Defense Secretary Jim Mattis greets Republic of Korea Air Force (ROKAF) Lt. Gen. Won, In-Choul, ROKAF Operations Command commander, as he arrives at Osan Air Base, Feb. 2, 2017. Mattis’ visit to the ROK, the first such visit in his tenure as secretary of defense, comes in light of a year of strong provocations from North Korea, affirming the ironclad commitment the U.S. has in strengthening its robust alliance with the ROK. (Photo by Staff Sgt. Jonathan Steffen)
Defense Secretary Jim Mattis meets with Republic of Korea National Security Advisor Kim Kwan-jin during a visit to Seoul, South Korea, Feb. 02, 2017. (Photo by Sgt. Amber Smith)
WASHINGTON, Feb. 2, 2017 — Defense Secretary Jim Mattis will listen to the concerns of South Korean and Japanese leaders during his first trip overseas in his new position
The secretary arrived today in Seoul, South Korea’s capital, and he spoke with reporters during the 20-hour flight from Washington. He also will visit Japan during the trip.
Mattis said he wants to view the situation from the perspective of America’s strong allies in Northeast Asia, saying the situation in the region is a priority for President Donald J. Trump’s administration. South Korea and Japan are treaty allies of the United States, and “together we confront the North Korean situation,” he said.
“I want to listen to them, engage with their political leaders, listen to some of their briefs, [and] get an understanding of their view of the situation,” the secretary said.
Mattis told reporters he served in Korea as a young Marine officer in 1972. “But I've been not back out here in a long, long time,” he added.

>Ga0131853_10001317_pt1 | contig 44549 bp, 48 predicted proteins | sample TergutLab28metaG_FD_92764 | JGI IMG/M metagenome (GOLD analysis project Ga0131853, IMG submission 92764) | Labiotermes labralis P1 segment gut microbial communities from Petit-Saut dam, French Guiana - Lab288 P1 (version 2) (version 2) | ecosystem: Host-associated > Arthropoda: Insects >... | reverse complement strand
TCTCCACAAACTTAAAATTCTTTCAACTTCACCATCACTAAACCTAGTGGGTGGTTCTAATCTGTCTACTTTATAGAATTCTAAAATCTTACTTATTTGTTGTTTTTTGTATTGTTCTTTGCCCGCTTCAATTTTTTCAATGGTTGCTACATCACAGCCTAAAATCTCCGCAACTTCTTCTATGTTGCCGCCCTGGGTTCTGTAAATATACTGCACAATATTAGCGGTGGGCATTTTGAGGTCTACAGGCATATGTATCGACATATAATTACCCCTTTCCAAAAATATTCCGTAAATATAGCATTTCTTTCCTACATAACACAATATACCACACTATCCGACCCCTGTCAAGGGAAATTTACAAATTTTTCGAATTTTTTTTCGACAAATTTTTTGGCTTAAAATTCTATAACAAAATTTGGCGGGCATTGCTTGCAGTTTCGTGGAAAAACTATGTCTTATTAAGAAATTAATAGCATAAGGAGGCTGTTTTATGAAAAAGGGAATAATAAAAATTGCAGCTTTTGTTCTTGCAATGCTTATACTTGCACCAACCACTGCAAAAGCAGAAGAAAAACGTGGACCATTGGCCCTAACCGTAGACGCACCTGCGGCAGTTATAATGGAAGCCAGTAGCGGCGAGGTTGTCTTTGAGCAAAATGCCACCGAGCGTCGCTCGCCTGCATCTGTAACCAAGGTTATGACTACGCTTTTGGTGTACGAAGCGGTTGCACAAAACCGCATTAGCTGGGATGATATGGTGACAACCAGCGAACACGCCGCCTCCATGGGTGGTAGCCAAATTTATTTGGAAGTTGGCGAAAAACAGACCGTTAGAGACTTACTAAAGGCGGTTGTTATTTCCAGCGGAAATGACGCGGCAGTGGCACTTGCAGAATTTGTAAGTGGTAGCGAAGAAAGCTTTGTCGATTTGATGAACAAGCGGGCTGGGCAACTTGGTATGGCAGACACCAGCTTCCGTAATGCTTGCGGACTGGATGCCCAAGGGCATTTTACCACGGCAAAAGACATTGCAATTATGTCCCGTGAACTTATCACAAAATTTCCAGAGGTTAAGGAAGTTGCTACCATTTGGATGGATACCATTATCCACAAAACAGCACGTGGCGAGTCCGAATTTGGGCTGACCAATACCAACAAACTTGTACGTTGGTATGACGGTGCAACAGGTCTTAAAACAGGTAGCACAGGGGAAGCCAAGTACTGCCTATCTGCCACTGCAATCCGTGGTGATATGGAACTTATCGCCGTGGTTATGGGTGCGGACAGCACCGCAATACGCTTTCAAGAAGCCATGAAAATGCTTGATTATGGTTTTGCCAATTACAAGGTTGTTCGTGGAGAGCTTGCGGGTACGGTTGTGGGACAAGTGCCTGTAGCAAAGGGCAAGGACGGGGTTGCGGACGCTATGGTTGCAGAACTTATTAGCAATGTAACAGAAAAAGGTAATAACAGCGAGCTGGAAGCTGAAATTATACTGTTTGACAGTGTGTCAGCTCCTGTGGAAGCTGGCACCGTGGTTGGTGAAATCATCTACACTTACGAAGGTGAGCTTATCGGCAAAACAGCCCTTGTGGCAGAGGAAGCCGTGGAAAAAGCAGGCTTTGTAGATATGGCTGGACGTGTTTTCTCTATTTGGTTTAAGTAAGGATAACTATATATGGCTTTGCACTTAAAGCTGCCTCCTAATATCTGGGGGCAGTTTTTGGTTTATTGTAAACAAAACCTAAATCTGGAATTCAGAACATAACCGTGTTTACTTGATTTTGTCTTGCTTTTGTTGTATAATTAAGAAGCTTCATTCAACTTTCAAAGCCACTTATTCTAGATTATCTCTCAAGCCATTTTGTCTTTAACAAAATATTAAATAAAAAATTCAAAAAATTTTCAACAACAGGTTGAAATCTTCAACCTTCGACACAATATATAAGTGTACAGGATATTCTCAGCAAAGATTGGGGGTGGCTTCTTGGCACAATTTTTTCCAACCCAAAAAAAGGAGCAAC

North Korean Threat
The secretary said he intends to listen to South Korean and Japanese leaders’ take on the threats posed by North Korean leader Kim Jong Un’s regime. North Korea has exploded nuclear devices and is attempting to build intercontinental ballistic missile. The North Korean leader has also invested his nation’s limited wealth in cyber capabilities, special operations units and the rest of the military. The North Korean People’s Army has about 1 million personnel on active duty and is one of the few well-fed segments of North Korean society.
North Korea has often acted in a provocative way, Mattis said, and Kim has absolute power and is unpredictable. “It’s hard to anticipate what they do,” he said. “One of the reasons I want to come out and talk to the leadership out here, [is that] they live in the neighborhood. They watch this as an existential threat to them, and I need to get some data from them. I need to get their appreciation of the situation before I start making statements on where I stand on it.”
Committed to Defense System
Still, he said, the nuclear missile effort is the immediate threat to the region and the United States, and the United States is committed to fielding the terminal high-altitude area defense system in South Korea.
“That THAAD is for defense of our allies’ people [and] of our troops who are committed to their defense,” the secretary said. “And were it not for the provocative behavior of North Korea, we would have no need for THAAD out here. There's no other nation that needs to be concerned about THAAD other than North Korea.”
Mattis said he wants to go beyond the current strategy in the region.
“Strategies are games of give and take, and I have to see their view of it, and [ask] have we maintained what passes for peace so far?” he said. “To a degree we have, but we’re not trying to just look at today. We’re looking at today and we’re looking at tomorrow, and I need to see where they view this going right now.”